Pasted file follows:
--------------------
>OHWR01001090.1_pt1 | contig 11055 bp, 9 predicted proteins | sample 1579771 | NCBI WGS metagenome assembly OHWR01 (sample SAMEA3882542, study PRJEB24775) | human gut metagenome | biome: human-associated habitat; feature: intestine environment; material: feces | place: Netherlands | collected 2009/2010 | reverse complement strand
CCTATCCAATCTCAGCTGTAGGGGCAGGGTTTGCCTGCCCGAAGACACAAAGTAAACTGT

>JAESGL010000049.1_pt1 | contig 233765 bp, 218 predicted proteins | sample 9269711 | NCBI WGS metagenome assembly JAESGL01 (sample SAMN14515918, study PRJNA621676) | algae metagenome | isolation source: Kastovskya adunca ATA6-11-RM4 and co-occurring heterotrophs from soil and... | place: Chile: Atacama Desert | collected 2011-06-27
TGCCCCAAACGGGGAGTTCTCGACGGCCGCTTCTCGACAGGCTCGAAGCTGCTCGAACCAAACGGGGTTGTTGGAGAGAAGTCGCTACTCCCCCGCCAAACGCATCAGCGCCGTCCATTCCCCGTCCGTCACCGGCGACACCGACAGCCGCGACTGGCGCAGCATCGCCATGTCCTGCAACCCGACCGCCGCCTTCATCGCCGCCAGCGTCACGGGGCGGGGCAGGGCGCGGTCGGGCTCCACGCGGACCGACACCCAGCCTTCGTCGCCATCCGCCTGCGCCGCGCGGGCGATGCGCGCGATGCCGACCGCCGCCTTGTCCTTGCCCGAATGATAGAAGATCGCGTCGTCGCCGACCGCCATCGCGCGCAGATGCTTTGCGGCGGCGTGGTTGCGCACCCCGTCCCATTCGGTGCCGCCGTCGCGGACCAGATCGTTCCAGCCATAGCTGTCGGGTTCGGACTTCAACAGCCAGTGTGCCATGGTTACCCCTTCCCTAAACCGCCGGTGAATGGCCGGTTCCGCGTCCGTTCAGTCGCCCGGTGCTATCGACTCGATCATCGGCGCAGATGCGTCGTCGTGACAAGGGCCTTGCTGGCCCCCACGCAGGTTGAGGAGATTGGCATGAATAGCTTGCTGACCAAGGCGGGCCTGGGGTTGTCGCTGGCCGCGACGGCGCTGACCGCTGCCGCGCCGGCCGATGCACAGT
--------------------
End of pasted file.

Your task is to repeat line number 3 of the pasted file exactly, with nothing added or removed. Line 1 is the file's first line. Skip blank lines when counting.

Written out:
>JAESGL010000049.1_pt1 | contig 233765 bp, 218 predicted proteins | sample 9269711 | NCBI WGS metagenome assembly JAESGL01 (sample SAMN14515918, study PRJNA621676) | algae metagenome | isolation source: Kastovskya adunca ATA6-11-RM4 and co-occurring heterotrophs from soil and... | place: Chile: Atacama Desert | collected 2011-06-27